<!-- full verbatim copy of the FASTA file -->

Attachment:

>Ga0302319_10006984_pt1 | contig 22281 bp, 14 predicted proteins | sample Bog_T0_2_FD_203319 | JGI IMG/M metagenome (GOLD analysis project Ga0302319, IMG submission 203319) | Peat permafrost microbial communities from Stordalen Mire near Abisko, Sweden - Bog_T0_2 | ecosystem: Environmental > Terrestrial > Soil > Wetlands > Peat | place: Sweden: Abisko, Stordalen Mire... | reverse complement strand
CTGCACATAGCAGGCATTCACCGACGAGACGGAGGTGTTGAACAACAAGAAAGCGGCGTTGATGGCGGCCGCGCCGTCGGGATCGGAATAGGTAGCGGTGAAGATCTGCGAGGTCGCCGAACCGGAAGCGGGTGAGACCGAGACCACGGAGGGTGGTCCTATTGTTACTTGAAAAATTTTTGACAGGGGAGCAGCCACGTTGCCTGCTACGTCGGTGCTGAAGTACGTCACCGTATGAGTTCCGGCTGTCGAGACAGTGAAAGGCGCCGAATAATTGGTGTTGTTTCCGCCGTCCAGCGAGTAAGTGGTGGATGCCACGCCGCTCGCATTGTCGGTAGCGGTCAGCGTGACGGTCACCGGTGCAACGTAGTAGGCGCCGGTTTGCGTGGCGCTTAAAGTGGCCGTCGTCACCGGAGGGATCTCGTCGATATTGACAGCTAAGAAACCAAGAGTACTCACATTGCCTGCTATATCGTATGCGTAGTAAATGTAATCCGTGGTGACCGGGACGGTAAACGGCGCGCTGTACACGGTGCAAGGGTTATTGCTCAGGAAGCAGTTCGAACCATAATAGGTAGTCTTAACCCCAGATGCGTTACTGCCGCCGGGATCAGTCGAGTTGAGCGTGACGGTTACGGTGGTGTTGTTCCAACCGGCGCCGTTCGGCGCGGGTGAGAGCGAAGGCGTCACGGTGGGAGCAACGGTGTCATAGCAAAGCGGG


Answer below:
>Ga0302319_10006984_pt1 | contig 22281 bp, 14 predicted proteins | sample Bog_T0_2_FD_203319 | JGI IMG/M metagenome (GOLD analysis project Ga0302319, IMG submission 203319) | Peat permafrost microbial communities from Stordalen Mire near Abisko, Sweden - Bog_T0_2 | ecosystem: Environmental > Terrestrial > Soil > Wetlands > Peat | place: Sweden: Abisko, Stordalen Mire... | reverse complement strand
CTGCACATAGCAGGCATTCACCGACGAGACGGAGGTGTTGAACAACAAGAAAGCGGCGTTGATGGCGGCCGCGCCGTCGGGATCGGAATAGGTAGCGGTGAAGATCTGCGAGGTCGCCGAACCGGAAGCGGGTGAGACCGAGACCACGGAGGGTGGTCCTATTGTTACTTGAAAAATTTTTGACAGGGGAGCAGCCACGTTGCCTGCTACGTCGGTGCTGAAGTACGTCACCGTATGAGTTCCGGCTGTCGAGACAGTGAAAGGCGCCGAATAATTGGTGTTGTTTCCGCCGTCCAGCGAGTAAGTGGTGGATGCCACGCCGCTCGCATTGTCGGTAGCGGTCAGCGTGACGGTCACCGGTGCAACGTAGTAGGCGCCGGTTTGCGTGGCGCTTAAAGTGGCCGTCGTCACCGGAGGGATCTCGTCGATATTGACAGCTAAGAAACCAAGAGTACTCACATTGCCTGCTATATCGTATGCGTAGTAAATGTAATCCGTGGTGACCGGGACGGTAAACGGCGCGCTGTACACGGTGCAAGGGTTATTGCTCAGGAAGCAGTTCGAACCATAATAGGTAGTCTTAACCCCAGATGCGTTACTGCCGCCGGGATCAGTCGAGTTGAGCGTGACGGTTACGGTGGTGTTGTTCCAACCGGCGCCGTTCGGCGCGGGTGAGAGCGAAGGCGTCACGGTGGGAGCAACGGTGTCATAGCAAAGCGGG